By Nicolas Rajabaly, co-founder and CCO of makemepulse.
Pre-Covid, research told us that the baby-boomer generation owned technology, but generally didn’t use it with frustration at not understanding being highlighted as the no.1 barrier to entry. Global lockdowns and the arrival of a much more insular life has meant the internet became our most reliable means of communicating regardless of age.
I’ve seen this first hand in a very real way with my parents suddenly/finally willing to embrace learning how to video call, shopping online and take advantage of streaming services like Netflix, Spotify and new subscriptions, and they are not unusual. Lloyds Bank recently published a survey saying that they had 3 times more online banking customers who were 70+ than before COVID.
In an industry typically obsessed with creating experiences, products and services for the young, COVID19 has made me want to think about how technology can empower the older generations. We know it isn’t purely about utility either. In gaming, one of the largest recognised gaming profiles are ‘time fillers’, people who game when they have a moment to fill and happen to typically be 51-65 with a heavy female skew.
With the right mechanics, could gaming offer a sense of community at a time when it is much harder to experience safely in real life? Animal Crossing has seen huge success because it offers community and escapism to the Gen Z and Millennial audiences, what could be the equivalent for the 50+?
We’ve seen initiatives from financial services like the Barclays ‘Digital Eagles’ before COVID, however, I want to challenge the creative, design and development community, ourselves included, to think more about what we can do. How can we challenge the brands and partners we work with to think about this too? Can we learn from UI & UX from popular ‘time filler’ games and translate this into experiences that will help this generation continue to maintain this behaviour?
The over 45s typically make up over half of the population in European countries. COVID has made many of us re-evaluate our priorities and we are already beginning to reflect this in our purchase power, but how can brands talk to this audience in particular about their products and services and use digital, perhaps for the first time to access this audience?
Brands invest so much in entertaining the younger generations, but technology has become a lifeline for the older generation. The Orange Christmas campaign in France this year is focused on a grandfather watching his grandchildren use a unicorn social AR lens, he doesn’t realise that technology can allow him to do the same, so he builds a whole unicorn in his garage from scratch. Microsoft XBox have also released a mini docuseries charting the relationship between teenager grandson and grandfather as the teenager teaches the grandfather to game.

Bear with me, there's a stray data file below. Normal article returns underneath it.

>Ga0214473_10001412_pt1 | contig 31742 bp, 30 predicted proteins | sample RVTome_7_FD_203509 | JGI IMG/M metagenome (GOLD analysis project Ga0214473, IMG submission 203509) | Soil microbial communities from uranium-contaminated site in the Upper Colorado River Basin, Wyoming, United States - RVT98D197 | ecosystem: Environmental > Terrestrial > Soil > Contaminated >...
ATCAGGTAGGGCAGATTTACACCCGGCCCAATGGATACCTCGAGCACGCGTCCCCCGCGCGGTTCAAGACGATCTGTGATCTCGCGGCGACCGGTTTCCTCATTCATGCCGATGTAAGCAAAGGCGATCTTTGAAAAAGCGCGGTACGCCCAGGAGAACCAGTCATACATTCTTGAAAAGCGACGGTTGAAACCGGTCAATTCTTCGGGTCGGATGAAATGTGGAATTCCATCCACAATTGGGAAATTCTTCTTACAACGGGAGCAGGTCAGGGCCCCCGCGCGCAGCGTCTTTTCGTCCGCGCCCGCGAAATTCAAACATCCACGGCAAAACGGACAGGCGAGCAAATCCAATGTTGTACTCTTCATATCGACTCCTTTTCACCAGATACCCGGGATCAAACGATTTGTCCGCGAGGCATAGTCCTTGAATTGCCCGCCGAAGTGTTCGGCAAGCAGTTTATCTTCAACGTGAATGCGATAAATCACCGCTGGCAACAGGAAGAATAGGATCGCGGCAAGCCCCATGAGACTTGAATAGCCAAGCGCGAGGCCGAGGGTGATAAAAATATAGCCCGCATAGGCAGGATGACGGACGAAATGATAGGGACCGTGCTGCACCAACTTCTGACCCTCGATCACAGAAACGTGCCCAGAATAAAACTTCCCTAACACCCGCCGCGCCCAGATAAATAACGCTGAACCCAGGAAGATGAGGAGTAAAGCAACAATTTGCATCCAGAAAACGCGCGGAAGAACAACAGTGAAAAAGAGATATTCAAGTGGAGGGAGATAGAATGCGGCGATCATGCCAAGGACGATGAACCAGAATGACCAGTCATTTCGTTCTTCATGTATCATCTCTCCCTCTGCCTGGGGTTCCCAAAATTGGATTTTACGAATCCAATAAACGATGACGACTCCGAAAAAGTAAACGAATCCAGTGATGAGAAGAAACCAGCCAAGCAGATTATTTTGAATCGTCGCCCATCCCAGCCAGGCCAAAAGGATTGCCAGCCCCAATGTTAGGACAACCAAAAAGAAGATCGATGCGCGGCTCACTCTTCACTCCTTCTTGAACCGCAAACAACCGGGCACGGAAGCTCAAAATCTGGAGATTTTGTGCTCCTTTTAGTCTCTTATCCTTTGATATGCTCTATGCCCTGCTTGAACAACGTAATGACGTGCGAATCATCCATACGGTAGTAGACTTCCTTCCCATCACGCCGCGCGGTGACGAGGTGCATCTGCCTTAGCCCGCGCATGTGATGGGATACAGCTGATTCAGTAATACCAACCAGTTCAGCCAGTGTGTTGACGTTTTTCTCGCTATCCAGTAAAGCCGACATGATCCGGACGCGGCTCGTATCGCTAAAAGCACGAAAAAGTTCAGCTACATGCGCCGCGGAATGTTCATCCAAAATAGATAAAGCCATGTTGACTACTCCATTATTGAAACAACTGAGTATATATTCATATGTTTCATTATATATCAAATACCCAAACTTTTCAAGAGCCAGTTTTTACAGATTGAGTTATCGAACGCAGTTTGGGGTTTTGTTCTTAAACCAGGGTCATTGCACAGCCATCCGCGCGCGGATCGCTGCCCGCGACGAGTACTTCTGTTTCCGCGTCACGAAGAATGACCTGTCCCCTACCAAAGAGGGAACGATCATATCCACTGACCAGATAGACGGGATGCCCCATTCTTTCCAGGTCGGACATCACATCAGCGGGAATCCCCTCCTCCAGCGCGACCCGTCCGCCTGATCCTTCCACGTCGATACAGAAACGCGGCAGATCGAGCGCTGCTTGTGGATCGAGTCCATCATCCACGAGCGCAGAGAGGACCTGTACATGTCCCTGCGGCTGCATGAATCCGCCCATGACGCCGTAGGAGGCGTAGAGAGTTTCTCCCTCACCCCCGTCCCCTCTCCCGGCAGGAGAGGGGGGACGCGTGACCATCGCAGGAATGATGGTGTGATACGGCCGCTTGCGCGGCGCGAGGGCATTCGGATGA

They chat and share details of their lives in lockdown whilst paying together. They are charming and sentimental, but it also makes me ask, why are the tech companies not doing more to educate older generations about how to use their platforms? My mum keeps sending me videos via SMS she could have shared immediately and privately via Instagram! We’ve seen Netflix begin to address this with their commissioning and existing title licensing, but we need more, especially from the tech companies that pride themselves on being community builders.
What can we do right now? Beyond what the tech platforms should offer, I’d love to see us learn from existing products and services that have helped connect people through technology. Peanut has been a great app for example that has created a virtual community of new mums and tackled many of the peripheral topics and challenges around motherhood.
Could we see something similar for the older generations who need local companionship, help and support from their communities? Can augmented reality help with demonstration and in-home set ups? Brands like IKEA lead the way here, how can this be applied specifically to benefit the older generations? What happens also when this is combined with voice technology removing the need for dexterous fingers on tiny screens? The revival of the QR code is also really interesting in offering a very simple entry point, and as a result of tracking apps everyone is now familiar with how this technology works.
Digital can’t replace real life but it can enhance it. How we innovate, design and develop for the older generations now could change how we design for the future. Just because millennials and younger generations have grown up with technology, it doesn’t stop the natural decline in learning. Which for many, especially those who don’t work within tech, quietly begins as early as our early 30’s.
Technology and design can be transformative as we live longer. I really hope that we as a community can take this unexpected change in behaviour to focus on designing utilities and experiences that benefit and improve the quality of life for the older generations and offer a sense of connectedness for years to come.